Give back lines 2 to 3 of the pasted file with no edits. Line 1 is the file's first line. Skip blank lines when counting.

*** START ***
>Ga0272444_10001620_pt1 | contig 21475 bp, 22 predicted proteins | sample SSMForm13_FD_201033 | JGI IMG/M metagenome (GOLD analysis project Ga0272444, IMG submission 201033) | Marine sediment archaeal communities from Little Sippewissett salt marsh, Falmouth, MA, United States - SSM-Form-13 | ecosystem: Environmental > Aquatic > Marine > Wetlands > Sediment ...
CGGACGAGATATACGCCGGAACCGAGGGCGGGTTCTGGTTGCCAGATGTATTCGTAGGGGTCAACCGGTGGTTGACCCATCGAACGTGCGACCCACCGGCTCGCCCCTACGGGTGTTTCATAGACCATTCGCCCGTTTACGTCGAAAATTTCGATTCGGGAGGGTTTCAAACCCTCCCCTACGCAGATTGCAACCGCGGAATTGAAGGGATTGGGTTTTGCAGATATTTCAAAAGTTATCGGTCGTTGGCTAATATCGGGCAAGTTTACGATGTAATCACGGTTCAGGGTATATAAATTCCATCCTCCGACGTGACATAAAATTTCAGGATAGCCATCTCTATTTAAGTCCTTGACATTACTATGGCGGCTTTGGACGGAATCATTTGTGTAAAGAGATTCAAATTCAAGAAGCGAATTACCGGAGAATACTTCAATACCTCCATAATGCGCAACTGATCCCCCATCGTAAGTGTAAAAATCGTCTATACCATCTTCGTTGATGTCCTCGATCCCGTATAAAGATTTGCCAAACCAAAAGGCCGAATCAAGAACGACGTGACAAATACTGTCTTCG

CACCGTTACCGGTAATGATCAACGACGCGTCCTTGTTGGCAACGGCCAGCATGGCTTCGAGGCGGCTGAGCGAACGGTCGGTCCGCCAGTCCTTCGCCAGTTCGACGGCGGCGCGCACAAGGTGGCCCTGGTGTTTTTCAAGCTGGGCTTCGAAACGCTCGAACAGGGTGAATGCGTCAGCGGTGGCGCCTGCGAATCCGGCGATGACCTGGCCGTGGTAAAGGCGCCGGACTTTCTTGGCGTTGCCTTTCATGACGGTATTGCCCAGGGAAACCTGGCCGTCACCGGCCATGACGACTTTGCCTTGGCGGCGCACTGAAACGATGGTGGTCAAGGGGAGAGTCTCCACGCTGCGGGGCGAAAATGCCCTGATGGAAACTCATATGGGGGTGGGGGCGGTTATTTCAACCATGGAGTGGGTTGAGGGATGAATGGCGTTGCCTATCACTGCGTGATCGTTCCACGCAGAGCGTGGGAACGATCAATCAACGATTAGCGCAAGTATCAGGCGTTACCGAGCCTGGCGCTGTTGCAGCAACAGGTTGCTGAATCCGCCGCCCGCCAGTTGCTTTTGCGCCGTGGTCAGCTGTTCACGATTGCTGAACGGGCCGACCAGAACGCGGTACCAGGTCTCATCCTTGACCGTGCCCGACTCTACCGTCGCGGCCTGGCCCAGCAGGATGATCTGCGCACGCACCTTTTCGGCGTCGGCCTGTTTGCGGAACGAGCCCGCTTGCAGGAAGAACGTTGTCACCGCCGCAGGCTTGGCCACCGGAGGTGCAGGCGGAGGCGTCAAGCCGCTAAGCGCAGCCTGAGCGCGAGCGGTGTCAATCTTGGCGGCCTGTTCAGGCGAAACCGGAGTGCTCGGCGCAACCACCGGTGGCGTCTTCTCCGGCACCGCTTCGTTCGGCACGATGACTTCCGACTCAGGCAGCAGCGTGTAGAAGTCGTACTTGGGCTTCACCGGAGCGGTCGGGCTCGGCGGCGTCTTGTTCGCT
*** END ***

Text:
CGGACGAGATATACGCCGGAACCGAGGGCGGGTTCTGGTTGCCAGATGTATTCGTAGGGGTCAACCGGTGGTTGACCCATCGAACGTGCGACCCACCGGCTCGCCCCTACGGGTGTTTCATAGACCATTCGCCCGTTTACGTCGAAAATTTCGATTCGGGAGGGTTTCAAACCCTCCCCTACGCAGATTGCAACCGCGGAATTGAAGGGATTGGGTTTTGCAGATATTTCAAAAGTTATCGGTCGTTGGCTAATATCGGGCAAGTTTACGATGTAATCACGGTTCAGGGTATATAAATTCCATCCTCCGACGTGACATAAAATTTCAGGATAGCCATCTCTATTTAAGTCCTTGACATTACTATGGCGGCTTTGGACGGAATCATTTGTGTAAAGAGATTCAAATTCAAGAAGCGAATTACCGGAGAATACTTCAATACCTCCATAATGCGCAACTGATCCCCCATCGTAAGTGTAAAAATCGTCTATACCATCTTCGTTGATGTCCTCGATCCCGTATAAAGATTTGCCAAACCAAAAGGCCGAATCAAGAACGACGTGACAAATACTGTCTTCG

CACCGTTACCGGTAATGATCAACGACGCGTCCTTGTTGGCAACGGCCAGCATGGCTTCGAGGCGGCTGAGCGAACGGTCGGTCCGCCAGTCCTTCGCCAGTTCGACGGCGGCGCGCACAAGGTGGCCCTGGTGTTTTTCAAGCTGGGCTTCGAAACGCTCGAACAGGGTGAATGCGTCAGCGGTGGCGCCTGCGAATCCGGCGATGACCTGGCCGTGGTAAAGGCGCCGGACTTTCTTGGCGTTGCCTTTCATGACGGTATTGCCCAGGGAAACCTGGCCGTCACCGGCCATGACGACTTTGCCTTGGCGGCGCACTGAAACGATGGTGGTCAAGGGGAGAGTCTCCACGCTGCGGGGCGAAAATGCCCTGATGGAAACTCATATGGGGGTGGGGGCGGTTATTTCAACCATGGAGTGGGTTGAGGGATGAATGGCGTTGCCTATCACTGCGTGATCGTTCCACGCAGAGCGTGGGAACGATCAATCAACGATTAGCGCAAGTATCAGGCGTTACCGAGCCTGGCGCTGTTGCAGCAACAGGTTGCTGAATCCGCCGCCCGCCAGTTGCTTTTGCGCCGTGGTCAGCTGTTCACGATTGCTGAACGGGCCGACCAGAACGCGGTACCAGGTCTCATCCTTGACCGTGCCCGACTCTACCGTCGCGGCCTGGCCCAGCAGGATGATCTGCGCACGCACCTTTTCGGCGTCGGCCTGTTTGCGGAACGAGCCCGCTTGCAGGAAGAACGTTGTCACCGCCGCAGGCTTGGCCACCGGAGGTGCAGGCGGAGGCGTCAAGCCGCTAAGCGCAGCCTGAGCGCGAGCGGTGTCAATCTTGGCGGCCTGTTCAGGCGAAACCGGAGTGCTCGGCGCAACCACCGGTGGCGTCTTCTCCGGCACCGCTTCGTTCGGCACGATGACTTCCGACTCAGGCAGCAGCGTGTAGAAGTCGTACTTGGGCTTCACCGGAGCGGTCGGGCTCGGCGGCGTCTTGTTCGCT